The deciphering of Book II of Four Reigns came to an end on the same day I finished reading The Naked and the Dead. Both involving too long hours have been bad for my health: chasing or pushing back sleep until the wee hours, waking up for brunch or else before dawn depending on the state of nerves or is it brain cells has upset the apple cart of my daily life – and made me fail to attend a social function friendship had compelled me to promise to suffer. Neither have I found the sharpness of mind needed to write the third installment of ‘On literary translation from the Thai’. That’ll come in due time, though.
So I decided it was urgent to R&R before starting on the shaping-up of that Book II, a two to three weeks’ ride starting, perhaps, on Monday.
Yesterday Friday, after my usual pilgrimage to the website side of the office across the river, I went to Dance dance dance in and out of reality in the company of Haruki Murakami.
Not a great book – too much of a crowd pleaser, too many flat or repetitive sentences (whose fault is it? The author’s or the translator’s? Is it true the English version was condensed?), too full of improbabilities and loose ends, and at times too predictable: quite obviously that too-good-to-be-true golden movie star will turn out to be the (serial) killer – but it was a pleasant light read nonetheless because of its dream-like quality that fitted my drowsiness and the day’s low clouds. After a slow beginning thick with American cultural pollution – junk food, junk muzak and literary trendy gods – I was disconcerted when a few Japanese names cropped up: the novel does take place in Japan after all, ah so deska. The Sheep Man, I realised with a snigger, must have had Thai ancestors because whenhespeaksallhiswordsarestrunglikethis. Readers who find this painful to decipher will know what reading Thai feels like.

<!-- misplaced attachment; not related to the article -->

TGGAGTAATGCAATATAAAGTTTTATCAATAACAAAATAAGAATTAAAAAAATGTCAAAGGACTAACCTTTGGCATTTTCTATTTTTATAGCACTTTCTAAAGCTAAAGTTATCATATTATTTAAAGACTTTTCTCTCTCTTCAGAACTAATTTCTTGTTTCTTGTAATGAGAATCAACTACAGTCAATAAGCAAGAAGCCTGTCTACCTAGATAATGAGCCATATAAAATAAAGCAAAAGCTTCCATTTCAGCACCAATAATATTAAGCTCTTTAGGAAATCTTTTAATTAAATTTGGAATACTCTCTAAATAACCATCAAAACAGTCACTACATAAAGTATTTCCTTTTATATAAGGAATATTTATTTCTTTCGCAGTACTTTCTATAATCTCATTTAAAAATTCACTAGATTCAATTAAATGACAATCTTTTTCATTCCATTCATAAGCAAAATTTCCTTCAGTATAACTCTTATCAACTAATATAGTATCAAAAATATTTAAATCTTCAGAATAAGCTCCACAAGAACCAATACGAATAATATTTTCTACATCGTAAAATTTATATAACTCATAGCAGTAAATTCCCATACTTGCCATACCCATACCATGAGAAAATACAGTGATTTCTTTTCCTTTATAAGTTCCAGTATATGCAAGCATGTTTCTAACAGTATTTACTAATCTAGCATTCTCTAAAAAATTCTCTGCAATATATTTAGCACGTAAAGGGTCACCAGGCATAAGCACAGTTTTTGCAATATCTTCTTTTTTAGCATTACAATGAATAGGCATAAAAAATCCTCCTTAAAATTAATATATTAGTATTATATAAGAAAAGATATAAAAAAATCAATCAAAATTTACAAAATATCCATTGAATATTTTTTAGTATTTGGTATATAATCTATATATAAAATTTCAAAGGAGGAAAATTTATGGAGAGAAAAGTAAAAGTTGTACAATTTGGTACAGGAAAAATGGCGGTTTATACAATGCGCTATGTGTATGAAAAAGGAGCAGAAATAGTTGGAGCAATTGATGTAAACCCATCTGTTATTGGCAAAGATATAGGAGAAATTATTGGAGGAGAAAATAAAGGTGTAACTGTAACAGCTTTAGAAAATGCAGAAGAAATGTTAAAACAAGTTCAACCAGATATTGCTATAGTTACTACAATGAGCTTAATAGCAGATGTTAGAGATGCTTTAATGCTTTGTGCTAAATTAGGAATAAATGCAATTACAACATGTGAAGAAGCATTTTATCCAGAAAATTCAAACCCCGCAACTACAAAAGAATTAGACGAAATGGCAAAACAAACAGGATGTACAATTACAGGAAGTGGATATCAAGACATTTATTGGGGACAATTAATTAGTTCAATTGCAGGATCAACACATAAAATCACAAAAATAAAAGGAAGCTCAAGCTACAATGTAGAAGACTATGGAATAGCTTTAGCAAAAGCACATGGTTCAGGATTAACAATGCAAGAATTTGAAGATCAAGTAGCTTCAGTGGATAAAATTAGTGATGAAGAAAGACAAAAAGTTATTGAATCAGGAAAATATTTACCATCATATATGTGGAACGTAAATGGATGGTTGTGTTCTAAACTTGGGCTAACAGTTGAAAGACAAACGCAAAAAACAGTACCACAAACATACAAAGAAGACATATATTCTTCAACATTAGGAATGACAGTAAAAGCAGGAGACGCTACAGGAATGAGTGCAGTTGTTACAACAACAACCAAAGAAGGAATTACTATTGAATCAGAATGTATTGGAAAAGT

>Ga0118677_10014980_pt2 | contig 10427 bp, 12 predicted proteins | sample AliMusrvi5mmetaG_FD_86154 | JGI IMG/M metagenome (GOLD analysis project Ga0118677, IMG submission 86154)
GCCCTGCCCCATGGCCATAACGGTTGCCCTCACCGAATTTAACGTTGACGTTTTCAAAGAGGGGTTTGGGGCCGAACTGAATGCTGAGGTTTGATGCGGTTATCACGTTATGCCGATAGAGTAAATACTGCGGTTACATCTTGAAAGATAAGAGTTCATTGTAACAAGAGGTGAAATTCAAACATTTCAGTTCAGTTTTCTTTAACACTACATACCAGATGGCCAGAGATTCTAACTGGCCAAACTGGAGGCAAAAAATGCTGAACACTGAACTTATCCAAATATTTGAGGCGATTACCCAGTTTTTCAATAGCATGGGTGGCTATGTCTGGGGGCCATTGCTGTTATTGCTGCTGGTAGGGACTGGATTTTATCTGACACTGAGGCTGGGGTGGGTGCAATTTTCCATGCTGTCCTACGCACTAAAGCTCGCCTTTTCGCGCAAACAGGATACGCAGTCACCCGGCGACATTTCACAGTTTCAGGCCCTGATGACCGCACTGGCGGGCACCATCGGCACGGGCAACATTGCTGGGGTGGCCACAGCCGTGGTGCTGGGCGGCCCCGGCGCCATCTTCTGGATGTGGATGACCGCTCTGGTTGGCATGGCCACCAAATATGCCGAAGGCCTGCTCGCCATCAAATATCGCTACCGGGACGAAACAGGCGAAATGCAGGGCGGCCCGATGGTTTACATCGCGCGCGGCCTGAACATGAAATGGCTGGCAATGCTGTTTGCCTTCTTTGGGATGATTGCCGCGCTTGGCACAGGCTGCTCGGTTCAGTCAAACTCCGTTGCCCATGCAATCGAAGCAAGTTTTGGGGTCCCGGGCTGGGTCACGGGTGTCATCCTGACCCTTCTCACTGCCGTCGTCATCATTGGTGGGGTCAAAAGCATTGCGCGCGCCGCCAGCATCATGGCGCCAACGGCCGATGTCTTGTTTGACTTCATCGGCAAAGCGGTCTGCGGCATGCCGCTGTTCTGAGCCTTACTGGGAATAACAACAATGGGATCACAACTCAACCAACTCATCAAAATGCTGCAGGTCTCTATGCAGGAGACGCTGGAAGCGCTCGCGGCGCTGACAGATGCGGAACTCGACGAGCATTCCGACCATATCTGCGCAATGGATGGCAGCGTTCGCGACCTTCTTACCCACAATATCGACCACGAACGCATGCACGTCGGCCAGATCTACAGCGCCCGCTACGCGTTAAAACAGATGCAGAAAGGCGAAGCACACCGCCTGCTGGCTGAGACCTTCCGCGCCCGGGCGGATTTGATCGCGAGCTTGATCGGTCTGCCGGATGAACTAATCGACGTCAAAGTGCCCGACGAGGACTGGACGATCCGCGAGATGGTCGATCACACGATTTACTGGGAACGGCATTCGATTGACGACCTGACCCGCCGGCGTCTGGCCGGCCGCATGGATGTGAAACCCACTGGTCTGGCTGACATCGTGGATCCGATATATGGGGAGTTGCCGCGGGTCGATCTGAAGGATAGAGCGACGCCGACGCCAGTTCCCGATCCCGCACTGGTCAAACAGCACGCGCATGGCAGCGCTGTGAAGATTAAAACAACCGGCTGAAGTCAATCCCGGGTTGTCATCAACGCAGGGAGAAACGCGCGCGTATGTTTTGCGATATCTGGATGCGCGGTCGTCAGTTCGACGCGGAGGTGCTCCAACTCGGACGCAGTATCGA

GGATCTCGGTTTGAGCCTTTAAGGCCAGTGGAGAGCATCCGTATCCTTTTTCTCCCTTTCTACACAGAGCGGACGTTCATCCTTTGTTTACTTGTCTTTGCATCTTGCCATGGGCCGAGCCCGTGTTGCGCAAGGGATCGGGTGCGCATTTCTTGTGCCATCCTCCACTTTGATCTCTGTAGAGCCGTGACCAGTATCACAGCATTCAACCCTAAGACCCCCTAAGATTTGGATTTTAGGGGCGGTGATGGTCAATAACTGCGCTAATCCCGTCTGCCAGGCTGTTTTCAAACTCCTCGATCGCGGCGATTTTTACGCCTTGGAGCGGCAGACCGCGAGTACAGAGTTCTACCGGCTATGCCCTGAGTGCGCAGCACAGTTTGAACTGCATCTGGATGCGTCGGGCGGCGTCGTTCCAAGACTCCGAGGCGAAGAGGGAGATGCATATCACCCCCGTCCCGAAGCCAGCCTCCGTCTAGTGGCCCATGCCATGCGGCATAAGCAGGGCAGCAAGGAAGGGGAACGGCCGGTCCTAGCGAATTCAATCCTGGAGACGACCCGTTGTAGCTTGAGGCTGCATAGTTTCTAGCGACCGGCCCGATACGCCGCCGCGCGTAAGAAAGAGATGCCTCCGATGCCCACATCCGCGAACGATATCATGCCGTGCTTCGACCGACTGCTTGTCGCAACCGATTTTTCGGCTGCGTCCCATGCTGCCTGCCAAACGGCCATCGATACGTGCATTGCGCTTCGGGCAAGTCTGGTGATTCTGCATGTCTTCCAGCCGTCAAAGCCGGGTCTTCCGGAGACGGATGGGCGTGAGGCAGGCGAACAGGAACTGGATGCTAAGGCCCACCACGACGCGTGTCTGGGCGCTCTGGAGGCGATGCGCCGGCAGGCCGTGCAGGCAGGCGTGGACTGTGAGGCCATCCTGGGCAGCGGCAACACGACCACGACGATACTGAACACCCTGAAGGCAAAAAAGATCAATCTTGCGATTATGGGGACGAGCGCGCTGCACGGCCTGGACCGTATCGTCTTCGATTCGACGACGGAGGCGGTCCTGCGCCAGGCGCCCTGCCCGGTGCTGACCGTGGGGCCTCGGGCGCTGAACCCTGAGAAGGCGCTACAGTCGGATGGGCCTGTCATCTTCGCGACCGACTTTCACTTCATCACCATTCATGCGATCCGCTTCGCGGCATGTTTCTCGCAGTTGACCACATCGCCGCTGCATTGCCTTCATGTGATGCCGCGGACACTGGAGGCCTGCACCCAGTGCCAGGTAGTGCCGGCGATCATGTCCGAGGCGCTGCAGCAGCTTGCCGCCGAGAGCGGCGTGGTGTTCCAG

Today, to refresh the mind under dull skies after household chores to keep in shape, I reshaped the forty-plus pages presenting the e-books of my would-be website – at least this much looks good now. I’ve told all concerned that the site must imperatively be running before I saunter over to France in mid-October: the prestige of Thai literature is at stake! Khrap! Khrap! ‘Yes’, in the vernacular, meaning either ‘It will’ or ‘I hear you, fool’.
Tomorrow, I’ll watch TV: a jacquerie is underway, the press tells us; untold numbers of malcontents will swoop on the royal heart of Bangkok and paint the town red, yet again. How exciting, he yawned. As the well-known Chinese curse has it, may you live in interesting times!
PS: As soon as I post this, I learn that the Red Shirts have postponed their Sunday barbecue to Sat 5 September … or later, if the government keeps imposing internal security laws. That’s not fair, right? So I guess I’ll have time to rally my thoughts around the problems of literary translation from the Thai. Talk of a silver-red lining…